We observe that all the Asian Central Banks of today are trying to pile up foreign reserve to defend their currencies to tackle future downturn.


Many economists commented that Asian currencies lost their values due to a deliberate attack of the currency speculators while others do not comply with this argument. They say that Asian economies were loosing confidence gradually since 1990s due to fragile and excessive liberalized system, which busted in the late of 1997. Native people and business rushed to banks to convert local currency to US dollar followed by speculators but central bank failed to supply required amount of dollar demanded and hence allowed to flow currency freely to tackle currency crisis. The currency crisis brought the East Asian financial crisis.


As soon as the currency floated, many local business and governments who borrowed in US dollar externally, they found it very expensive to pay the debt as the US dollar has become very expensive when we compare with local currency.




Liberalisation of financial system


East Asian governments liberalize the financial system very rapidly without much government regulation and control. The interest rate ceiling was lifted and the liberalization in the transaction of current and capital account and establishment of offshore banking. As a result, the control of Central Banks on financial system reduced considerably. On account of  liberalisation policy, private sector borrowed in foreign denominated from external sources at a large amount and re-lends them to local investment at a higher interest rate. Sometime they borrowed for short term and but lent it in long term project domestically. With the floating of currency, it became huge expensive to pay the debt.









A large portion of the debt by the government and especially private sector was in foreign denominated currency. With the plummeting of local currency, it became very expensive for the government and private sector to pay the debt.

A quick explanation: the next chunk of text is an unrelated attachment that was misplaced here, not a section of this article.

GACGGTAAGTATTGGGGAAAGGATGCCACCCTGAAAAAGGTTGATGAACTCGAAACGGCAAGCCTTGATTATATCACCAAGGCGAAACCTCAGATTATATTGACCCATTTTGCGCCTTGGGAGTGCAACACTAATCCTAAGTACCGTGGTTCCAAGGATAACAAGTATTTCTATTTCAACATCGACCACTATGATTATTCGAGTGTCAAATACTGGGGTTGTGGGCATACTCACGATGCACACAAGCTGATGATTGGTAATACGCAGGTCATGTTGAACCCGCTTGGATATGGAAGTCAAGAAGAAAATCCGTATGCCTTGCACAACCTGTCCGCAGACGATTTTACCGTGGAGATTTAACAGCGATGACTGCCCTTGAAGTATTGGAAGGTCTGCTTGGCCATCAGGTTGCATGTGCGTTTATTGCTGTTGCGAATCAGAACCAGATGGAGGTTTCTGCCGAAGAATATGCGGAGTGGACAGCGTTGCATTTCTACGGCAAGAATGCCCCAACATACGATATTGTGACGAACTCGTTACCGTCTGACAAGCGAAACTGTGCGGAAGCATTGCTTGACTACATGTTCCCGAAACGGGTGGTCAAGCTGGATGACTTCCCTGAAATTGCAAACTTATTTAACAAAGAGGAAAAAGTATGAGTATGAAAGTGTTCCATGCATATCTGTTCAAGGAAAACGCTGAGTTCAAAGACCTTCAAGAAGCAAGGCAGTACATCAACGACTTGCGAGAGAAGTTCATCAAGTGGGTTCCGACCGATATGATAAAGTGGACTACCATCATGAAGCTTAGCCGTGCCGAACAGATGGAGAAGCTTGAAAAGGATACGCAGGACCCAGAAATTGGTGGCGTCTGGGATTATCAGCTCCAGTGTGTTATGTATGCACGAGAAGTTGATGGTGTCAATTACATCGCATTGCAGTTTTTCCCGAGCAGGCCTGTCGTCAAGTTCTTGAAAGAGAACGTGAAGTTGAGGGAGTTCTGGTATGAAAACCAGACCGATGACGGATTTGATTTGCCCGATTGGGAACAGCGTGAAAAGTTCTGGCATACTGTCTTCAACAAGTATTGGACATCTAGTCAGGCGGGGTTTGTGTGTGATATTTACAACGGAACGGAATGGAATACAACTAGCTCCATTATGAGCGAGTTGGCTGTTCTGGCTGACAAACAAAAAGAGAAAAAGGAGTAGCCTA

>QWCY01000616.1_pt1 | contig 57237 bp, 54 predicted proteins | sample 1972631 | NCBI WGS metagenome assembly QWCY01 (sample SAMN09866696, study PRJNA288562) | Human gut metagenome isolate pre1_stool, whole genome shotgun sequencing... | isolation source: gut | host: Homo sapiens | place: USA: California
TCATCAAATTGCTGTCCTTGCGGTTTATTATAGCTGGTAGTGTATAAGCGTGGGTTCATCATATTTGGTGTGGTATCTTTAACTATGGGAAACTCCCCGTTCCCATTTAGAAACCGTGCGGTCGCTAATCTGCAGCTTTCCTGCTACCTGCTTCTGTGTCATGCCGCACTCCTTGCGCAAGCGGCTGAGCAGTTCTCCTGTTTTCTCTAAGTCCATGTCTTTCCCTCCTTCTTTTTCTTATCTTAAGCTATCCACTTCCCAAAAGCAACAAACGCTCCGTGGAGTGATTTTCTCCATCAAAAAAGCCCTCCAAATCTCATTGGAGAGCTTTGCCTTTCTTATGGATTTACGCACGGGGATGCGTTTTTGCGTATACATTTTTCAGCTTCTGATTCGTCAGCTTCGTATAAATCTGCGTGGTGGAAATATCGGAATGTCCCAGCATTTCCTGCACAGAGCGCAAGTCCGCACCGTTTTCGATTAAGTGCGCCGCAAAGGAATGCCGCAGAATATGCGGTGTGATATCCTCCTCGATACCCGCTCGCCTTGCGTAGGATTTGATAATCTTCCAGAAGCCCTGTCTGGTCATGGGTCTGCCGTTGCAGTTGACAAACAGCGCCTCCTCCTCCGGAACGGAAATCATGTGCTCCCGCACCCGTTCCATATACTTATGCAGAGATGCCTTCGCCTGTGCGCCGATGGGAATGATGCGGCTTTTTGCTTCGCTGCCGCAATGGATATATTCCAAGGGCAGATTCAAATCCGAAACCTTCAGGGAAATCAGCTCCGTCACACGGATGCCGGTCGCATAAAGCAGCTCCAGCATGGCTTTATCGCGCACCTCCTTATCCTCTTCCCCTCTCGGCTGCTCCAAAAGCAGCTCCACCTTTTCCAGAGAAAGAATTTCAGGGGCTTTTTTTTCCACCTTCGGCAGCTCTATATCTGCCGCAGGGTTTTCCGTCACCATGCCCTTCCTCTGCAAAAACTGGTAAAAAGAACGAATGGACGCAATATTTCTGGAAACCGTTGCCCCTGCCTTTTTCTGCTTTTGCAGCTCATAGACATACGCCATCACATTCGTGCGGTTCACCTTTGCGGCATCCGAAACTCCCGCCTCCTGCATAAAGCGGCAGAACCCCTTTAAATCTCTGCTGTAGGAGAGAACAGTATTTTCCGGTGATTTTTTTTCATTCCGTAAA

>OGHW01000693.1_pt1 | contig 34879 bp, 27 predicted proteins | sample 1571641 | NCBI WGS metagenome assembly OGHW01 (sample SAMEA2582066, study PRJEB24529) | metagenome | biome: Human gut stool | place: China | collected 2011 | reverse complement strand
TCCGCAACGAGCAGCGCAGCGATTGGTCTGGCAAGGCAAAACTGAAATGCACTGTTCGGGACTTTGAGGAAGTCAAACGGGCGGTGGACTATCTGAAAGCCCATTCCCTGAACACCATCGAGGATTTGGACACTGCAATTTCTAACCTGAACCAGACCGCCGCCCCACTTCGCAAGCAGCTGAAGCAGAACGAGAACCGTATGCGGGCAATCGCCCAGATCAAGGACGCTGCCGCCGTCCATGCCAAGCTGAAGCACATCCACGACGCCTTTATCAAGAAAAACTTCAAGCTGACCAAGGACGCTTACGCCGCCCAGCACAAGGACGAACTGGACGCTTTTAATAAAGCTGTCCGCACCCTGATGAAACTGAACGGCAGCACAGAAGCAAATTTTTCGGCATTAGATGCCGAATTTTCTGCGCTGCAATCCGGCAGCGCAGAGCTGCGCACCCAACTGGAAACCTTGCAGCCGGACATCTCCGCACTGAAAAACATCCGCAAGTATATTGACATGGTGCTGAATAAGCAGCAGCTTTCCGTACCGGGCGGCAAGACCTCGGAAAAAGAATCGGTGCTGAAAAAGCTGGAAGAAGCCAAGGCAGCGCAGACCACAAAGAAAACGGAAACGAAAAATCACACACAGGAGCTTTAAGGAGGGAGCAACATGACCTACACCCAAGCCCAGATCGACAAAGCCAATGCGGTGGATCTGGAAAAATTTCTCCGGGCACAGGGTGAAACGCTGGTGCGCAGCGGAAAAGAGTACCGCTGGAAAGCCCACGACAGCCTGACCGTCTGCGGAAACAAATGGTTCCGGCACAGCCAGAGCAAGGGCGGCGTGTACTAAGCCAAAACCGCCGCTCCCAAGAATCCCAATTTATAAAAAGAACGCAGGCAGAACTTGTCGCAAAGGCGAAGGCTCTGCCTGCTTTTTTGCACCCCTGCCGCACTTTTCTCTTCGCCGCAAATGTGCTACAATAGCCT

The stock market plunged, employment cut and political unrest were the outcomes. Indonesian president Suharto had to leave power.


South Korea, Indonesia and Thailand sought IMF assistance for recapitalizing their Central Banks. As per the IMF condition, the interest rate went up to attract foreign capital and government budget squeezed considerably. Floating exchange rate system had been in place. The higher interest rate caused interest-bearing securities more attractive. Governments adopted austerity measures in all its activities. In case of Malaysia, government bailed out the distressed banks by re-capitalizing them.


The national assets of these East Asian economies drastically dropped with the devaluation of currencies.


Trade deficits of the United States went up as Asian economies reduced their imports amount.


Malaysia introduced a very unconventional approach to tackle the crisis such as reduced the interest rate, pegged the exchange rate, introduced deficit budget and restricted capital flow. This expansionary policy brought a good result.


Currency speculators found to be an important factor in the financial system and a new type financial system had been a search. Dr Mahathir commented that currency trading was immoral and should be stopped.


Investors, local and foreigners had to accept billions of dollars loss due to a plunging in security market.